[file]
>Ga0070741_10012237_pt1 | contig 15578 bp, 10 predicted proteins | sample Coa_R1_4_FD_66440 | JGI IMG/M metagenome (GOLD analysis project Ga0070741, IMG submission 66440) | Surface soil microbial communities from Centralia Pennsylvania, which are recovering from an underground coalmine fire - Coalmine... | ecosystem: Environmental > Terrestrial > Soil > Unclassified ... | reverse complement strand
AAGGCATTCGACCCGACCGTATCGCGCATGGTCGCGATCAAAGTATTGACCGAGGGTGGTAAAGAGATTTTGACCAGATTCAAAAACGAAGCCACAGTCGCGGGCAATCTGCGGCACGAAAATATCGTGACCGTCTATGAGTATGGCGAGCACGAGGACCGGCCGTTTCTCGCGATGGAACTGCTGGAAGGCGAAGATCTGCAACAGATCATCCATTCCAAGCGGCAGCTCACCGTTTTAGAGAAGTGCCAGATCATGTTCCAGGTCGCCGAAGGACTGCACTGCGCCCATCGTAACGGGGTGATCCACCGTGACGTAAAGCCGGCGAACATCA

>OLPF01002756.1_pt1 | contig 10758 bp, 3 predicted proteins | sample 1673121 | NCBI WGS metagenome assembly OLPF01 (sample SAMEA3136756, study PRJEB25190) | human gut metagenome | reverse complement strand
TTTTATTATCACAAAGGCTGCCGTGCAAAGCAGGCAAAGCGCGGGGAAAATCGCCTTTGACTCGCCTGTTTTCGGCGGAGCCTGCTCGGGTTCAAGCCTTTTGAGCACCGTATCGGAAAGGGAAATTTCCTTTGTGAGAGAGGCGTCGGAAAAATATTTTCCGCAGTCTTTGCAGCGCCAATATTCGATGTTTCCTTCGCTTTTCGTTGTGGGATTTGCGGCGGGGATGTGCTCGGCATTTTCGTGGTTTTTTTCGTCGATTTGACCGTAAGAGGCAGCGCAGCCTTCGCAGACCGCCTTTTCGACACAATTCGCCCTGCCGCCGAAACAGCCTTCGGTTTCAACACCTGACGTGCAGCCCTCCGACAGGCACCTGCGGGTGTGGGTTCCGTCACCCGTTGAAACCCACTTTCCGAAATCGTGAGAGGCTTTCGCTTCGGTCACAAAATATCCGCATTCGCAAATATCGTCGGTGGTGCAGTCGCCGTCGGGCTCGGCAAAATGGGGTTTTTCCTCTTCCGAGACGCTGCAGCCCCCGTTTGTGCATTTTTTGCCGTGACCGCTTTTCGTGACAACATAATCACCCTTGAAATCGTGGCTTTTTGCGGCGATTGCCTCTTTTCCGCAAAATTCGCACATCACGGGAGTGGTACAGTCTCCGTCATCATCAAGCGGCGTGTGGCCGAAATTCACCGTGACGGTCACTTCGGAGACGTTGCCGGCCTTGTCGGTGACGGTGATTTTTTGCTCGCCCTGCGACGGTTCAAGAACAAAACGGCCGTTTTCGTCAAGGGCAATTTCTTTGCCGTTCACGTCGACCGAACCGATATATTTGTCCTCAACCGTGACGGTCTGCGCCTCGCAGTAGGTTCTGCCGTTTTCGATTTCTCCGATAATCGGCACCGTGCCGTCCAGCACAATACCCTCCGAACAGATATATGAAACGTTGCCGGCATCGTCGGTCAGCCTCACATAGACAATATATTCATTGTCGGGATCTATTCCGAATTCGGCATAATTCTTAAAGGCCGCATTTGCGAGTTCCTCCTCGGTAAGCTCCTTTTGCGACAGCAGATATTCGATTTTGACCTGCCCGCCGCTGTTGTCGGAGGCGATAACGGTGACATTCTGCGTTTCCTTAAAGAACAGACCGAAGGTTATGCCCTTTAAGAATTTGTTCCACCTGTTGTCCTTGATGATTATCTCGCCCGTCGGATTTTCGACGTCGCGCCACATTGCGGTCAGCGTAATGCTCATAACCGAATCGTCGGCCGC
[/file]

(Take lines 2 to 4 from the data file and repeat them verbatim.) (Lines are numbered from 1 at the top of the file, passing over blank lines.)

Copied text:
AAGGCATTCGACCCGACCGTATCGCGCATGGTCGCGATCAAAGTATTGACCGAGGGTGGTAAAGAGATTTTGACCAGATTCAAAAACGAAGCCACAGTCGCGGGCAATCTGCGGCACGAAAATATCGTGACCGTCTATGAGTATGGCGAGCACGAGGACCGGCCGTTTCTCGCGATGGAACTGCTGGAAGGCGAAGATCTGCAACAGATCATCCATTCCAAGCGGCAGCTCACCGTTTTAGAGAAGTGCCAGATCATGTTCCAGGTCGCCGAAGGACTGCACTGCGCCCATCGTAACGGGGTGATCCACCGTGACGTAAAGCCGGCGAACATCA

>OLPF01002756.1_pt1 | contig 10758 bp, 3 predicted proteins | sample 1673121 | NCBI WGS metagenome assembly OLPF01 (sample SAMEA3136756, study PRJEB25190) | human gut metagenome | reverse complement strand
TTTTATTATCACAAAGGCTGCCGTGCAAAGCAGGCAAAGCGCGGGGAAAATCGCCTTTGACTCGCCTGTTTTCGGCGGAGCCTGCTCGGGTTCAAGCCTTTTGAGCACCGTATCGGAAAGGGAAATTTCCTTTGTGAGAGAGGCGTCGGAAAAATATTTTCCGCAGTCTTTGCAGCGCCAATATTCGATGTTTCCTTCGCTTTTCGTTGTGGGATTTGCGGCGGGGATGTGCTCGGCATTTTCGTGGTTTTTTTCGTCGATTTGACCGTAAGAGGCAGCGCAGCCTTCGCAGACCGCCTTTTCGACACAATTCGCCCTGCCGCCGAAACAGCCTTCGGTTTCAACACCTGACGTGCAGCCCTCCGACAGGCACCTGCGGGTGTGGGTTCCGTCACCCGTTGAAACCCACTTTCCGAAATCGTGAGAGGCTTTCGCTTCGGTCACAAAATATCCGCATTCGCAAATATCGTCGGTGGTGCAGTCGCCGTCGGGCTCGGCAAAATGGGGTTTTTCCTCTTCCGAGACGCTGCAGCCCCCGTTTGTGCATTTTTTGCCGTGACCGCTTTTCGTGACAACATAATCACCCTTGAAATCGTGGCTTTTTGCGGCGATTGCCTCTTTTCCGCAAAATTCGCACATCACGGGAGTGGTACAGTCTCCGTCATCATCAAGCGGCGTGTGGCCGAAATTCACCGTGACGGTCACTTCGGAGACGTTGCCGGCCTTGTCGGTGACGGTGATTTTTTGCTCGCCCTGCGACGGTTCAAGAACAAAACGGCCGTTTTCGTCAAGGGCAATTTCTTTGCCGTTCACGTCGACCGAACCGATATATTTGTCCTCAACCGTGACGGTCTGCGCCTCGCAGTAGGTTCTGCCGTTTTCGATTTCTCCGATAATCGGCACCGTGCCGTCCAGCACAATACCCTCCGAACAGATATATGAAACGTTGCCGGCATCGTCGGTCAGCCTCACATAGACAATATATTCATTGTCGGGATCTATTCCGAATTCGGCATAATTCTTAAAGGCCGCATTTGCGAGTTCCTCCTCGGTAAGCTCCTTTTGCGACAGCAGATATTCGATTTTGACCTGCCCGCCGCTGTTGTCGGAGGCGATAACGGTGACATTCTGCGTTTCCTTAAAGAACAGACCGAAGGTTATGCCCTTTAAGAATTTGTTCCACCTGTTGTCCTTGATGATTATCTCGCCCGTCGGATTTTCGACGTCGCGCCACATTGCGGTCAGCGTAATGCTCATAACCGAATCGTCGGCCGC